Creating a tape groove for a drywall patch

mtsullivanDecember 3, 2011

Due to water damage, I had to remove the bottom four feet of a wall. Now I want to put up new drywall in the bottom section. The new drywall will have the indentation for the tap and mud where the new and old drywall meet. What is the best way to do the taping. Do people pound the old drywall near the edge to create an indentation for the tape? Or do they just add the tape to the existing drywall and feather out the edge. Also, is putting the tape groove at the top the right way to go or is it better to put the cut edge at the top so there is no indentation and two pieces of drywall match?

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It is a flat seam and just requires a WIDE area to hide the buildup.

Think at least a foot from the seam or even more).

    Bookmark   December 3, 2011 at 2:36PM
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Use a large curved drywall trowel that can span the entire patch. This tool is essential even when the edges are tapered so it's good to own. By varying the angle and the pressure on the handle you can make any wall look good.

Here is a link that might be useful: curved trowel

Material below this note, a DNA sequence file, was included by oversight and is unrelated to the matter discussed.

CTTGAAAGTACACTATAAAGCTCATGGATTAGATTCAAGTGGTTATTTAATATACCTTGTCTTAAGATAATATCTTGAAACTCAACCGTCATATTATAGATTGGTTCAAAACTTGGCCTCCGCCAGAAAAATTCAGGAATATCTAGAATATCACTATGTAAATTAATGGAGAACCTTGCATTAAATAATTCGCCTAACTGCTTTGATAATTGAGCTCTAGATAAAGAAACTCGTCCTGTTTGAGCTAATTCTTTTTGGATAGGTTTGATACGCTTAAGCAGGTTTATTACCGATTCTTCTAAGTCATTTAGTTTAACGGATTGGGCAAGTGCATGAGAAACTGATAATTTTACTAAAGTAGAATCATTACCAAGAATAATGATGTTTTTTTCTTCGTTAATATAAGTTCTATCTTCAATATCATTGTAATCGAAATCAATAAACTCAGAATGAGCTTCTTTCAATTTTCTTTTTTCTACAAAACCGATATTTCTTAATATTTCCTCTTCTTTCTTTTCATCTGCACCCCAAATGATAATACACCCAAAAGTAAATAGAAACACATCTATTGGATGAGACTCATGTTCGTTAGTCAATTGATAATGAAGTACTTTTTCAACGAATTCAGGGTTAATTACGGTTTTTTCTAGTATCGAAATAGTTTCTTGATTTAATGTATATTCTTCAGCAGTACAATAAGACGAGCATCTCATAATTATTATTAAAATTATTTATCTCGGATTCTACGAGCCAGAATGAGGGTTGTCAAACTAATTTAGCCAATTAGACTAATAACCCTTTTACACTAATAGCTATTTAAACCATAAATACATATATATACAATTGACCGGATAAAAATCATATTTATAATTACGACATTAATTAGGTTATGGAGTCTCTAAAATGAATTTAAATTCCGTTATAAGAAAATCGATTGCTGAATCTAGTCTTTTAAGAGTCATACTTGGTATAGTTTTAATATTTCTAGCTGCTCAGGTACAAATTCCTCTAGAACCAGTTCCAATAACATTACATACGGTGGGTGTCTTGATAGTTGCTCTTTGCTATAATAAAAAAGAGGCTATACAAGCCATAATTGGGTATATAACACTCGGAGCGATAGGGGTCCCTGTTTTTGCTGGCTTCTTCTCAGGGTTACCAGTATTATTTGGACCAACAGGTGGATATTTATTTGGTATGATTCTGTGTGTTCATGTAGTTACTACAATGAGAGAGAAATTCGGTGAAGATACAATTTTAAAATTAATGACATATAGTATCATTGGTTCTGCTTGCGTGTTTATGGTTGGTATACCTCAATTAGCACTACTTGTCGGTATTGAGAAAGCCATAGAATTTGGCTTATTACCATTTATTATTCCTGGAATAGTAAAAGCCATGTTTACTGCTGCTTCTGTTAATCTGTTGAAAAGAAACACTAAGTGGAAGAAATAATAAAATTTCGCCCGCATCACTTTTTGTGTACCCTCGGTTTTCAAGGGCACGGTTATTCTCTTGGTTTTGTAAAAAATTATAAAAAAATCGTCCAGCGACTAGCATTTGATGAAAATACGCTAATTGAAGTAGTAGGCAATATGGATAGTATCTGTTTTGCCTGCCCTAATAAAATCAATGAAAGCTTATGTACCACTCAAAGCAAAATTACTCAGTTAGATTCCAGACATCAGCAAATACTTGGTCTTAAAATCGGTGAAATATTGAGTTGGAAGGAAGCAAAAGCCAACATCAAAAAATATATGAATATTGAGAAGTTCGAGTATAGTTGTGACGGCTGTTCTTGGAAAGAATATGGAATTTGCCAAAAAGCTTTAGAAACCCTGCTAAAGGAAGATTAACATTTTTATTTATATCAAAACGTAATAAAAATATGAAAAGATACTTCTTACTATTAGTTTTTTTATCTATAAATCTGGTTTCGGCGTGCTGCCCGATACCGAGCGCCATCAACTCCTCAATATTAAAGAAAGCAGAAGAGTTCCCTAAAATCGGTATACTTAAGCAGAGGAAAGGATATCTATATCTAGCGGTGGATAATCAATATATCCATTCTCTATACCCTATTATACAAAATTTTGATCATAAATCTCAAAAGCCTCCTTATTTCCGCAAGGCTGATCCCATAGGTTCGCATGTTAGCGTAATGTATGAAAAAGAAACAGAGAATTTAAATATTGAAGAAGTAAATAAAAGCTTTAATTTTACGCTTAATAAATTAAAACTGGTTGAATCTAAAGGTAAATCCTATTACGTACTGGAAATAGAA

Bookmark   December 3, 2011 at 2:39PM
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Hi, You want to create a butt joint. You want to install a four foot high piece. Cut your 4x8 sheet rock in half you now have 2 4X4 pieces. Mount it with flat part next to flat part ( butt Joint) and tapper to tapper ( tappered Joint.) Do not put a tapper with a flat piece you will have a mess on your hands. When I patch Small Holes in sheet rock most times I cut the tappered part of the sheetrock off and throw it away.
Good Luck Woodbutcher

    Bookmark   December 3, 2011 at 4:56PM
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Thanks for all the great advice. I do have a long curved trowel for feathering the joint. I will definitely NOT try to put a tapered joint next to a flat piece. Some of the seams will be very visible, so I will see how hard it is to create a taper on the old drywall in an inconspicuous spot as advised by darrelectric and go taper to taper. If I don't think I can get a good taper, I will do a butt joint as advised by woodbutcher_ca and feather the seams.

    Bookmark   December 3, 2011 at 9:41PM
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"Do not put a tapper with a flat piece you will have a mess on your hands."

Works fine as long as you treat both sides as a flat joint

The curved trowel is a production tool, no reason to use it for a small repair job.

Just use s 6 inch knife and feather out.
One advantage of setting type compound is tat you can control the mix and adjust stiffness to match the tooling required om the joint.

If you use a short setting time you can apply multiple coats in a single day on a small repair.

The setting compound does not need to be dry to re-coat, just hard.

    Bookmark   December 4, 2011 at 10:25AM
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